Turmeric May Be as Effective as Omeprazole for Dyspepsia

Marilynn Larkin

September 12, 2023


A small, randomized, double-blind, placebo-controlled trial in Thailand suggests that turmeric has comparable efficacy to omeprazole for treating functional dyspepsia.


  • The researchers randomly assigned 206 patients to receive curcumin ― the active ingredient in turmeric ― alone; omeprazole alone; or curcumin plus omeprazole for 28 days. A total of 151 patients completed the study.

  • Doses were two 250-mg curcumin pills four times daily, plus one placebo pill; one 20-mg omeprazole pill daily, plus two placebo pills four times daily; or two 250-mg curcumin pills four times daily, plus one 20-mg omeprazole pill once daily.

  • Symptoms of functional dyspepsia were assessed on days 28 and 56 using the Severity of Dyspepsia Assessment (SODA) score.


  • In the combined group, the curcumin-alone group, and the omeprazole-alone group, SODA scores for pain severity declined significantly by day 28 (-4.83, -5.46, and -6.22, respectively), as did scores for severity of other symptoms (-2.22, -2.32, and -2.31, respectively).

  • Symptom improvements were even stronger by day 56 for pain (-7.19, -8.07, -8.85) and other symptoms (-4.09, -4.12, -3.71) in the same groups.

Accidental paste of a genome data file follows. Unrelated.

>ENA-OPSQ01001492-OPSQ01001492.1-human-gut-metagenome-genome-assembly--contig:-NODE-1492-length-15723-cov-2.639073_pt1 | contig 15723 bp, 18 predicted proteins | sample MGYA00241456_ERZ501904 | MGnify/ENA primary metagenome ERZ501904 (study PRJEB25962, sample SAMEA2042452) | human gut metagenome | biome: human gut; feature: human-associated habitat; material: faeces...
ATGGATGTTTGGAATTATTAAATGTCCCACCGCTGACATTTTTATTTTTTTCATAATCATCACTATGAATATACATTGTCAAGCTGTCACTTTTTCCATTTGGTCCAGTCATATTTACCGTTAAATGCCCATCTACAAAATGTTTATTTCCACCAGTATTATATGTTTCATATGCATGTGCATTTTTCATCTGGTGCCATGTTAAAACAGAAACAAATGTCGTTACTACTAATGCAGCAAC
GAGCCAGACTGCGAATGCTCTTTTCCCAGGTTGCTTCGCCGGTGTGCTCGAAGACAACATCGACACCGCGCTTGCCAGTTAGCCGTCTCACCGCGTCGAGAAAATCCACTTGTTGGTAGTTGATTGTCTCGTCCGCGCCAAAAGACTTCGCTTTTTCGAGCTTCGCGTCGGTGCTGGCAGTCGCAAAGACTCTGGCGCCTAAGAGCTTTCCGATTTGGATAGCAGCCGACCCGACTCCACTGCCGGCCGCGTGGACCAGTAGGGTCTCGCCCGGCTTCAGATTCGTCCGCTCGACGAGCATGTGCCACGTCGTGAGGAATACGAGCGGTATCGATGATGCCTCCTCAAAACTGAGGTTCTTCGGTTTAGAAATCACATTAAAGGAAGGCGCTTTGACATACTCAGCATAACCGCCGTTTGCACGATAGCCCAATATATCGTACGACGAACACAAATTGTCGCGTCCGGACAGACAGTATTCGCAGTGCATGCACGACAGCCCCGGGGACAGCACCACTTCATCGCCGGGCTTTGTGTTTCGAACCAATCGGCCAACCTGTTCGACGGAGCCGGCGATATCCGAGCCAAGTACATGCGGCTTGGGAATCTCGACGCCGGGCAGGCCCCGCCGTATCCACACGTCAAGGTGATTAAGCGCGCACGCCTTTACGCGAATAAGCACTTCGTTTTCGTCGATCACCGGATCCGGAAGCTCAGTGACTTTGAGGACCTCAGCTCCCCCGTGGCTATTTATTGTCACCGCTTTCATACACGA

• Curcumin was safe and well tolerated, but satisfaction scores did not change significantly over time among those taking it, suggesting the possible need for improvement in its taste or smell.

  • There was no synergistic effect between omeprazole and curcumin.


"The new findings from our study may justify considering curcumin in clinical practice. This multicenter randomized controlled trial provides highly reliable evidence for the treatment of functional dyspepsia," the authors write.


Pradermchai Kongkam, MD, of Chulalongkorn University, Bangkok, and Wichittra Khongkha of Chao Phraya Abhaibhubejhr Hospital, Prachin Buri, Thailand, are joint first authors. The study was published online September 11 in BMJ Evidence-Based Medicine.


A small number of participants in each group were lost to follow-up, and the follow-up period was short (less than 2 months) for all.


The study was funded by the Thai Traditional and Alternative Medicine Fund. The authors have disclosed no relevant financial relationships.

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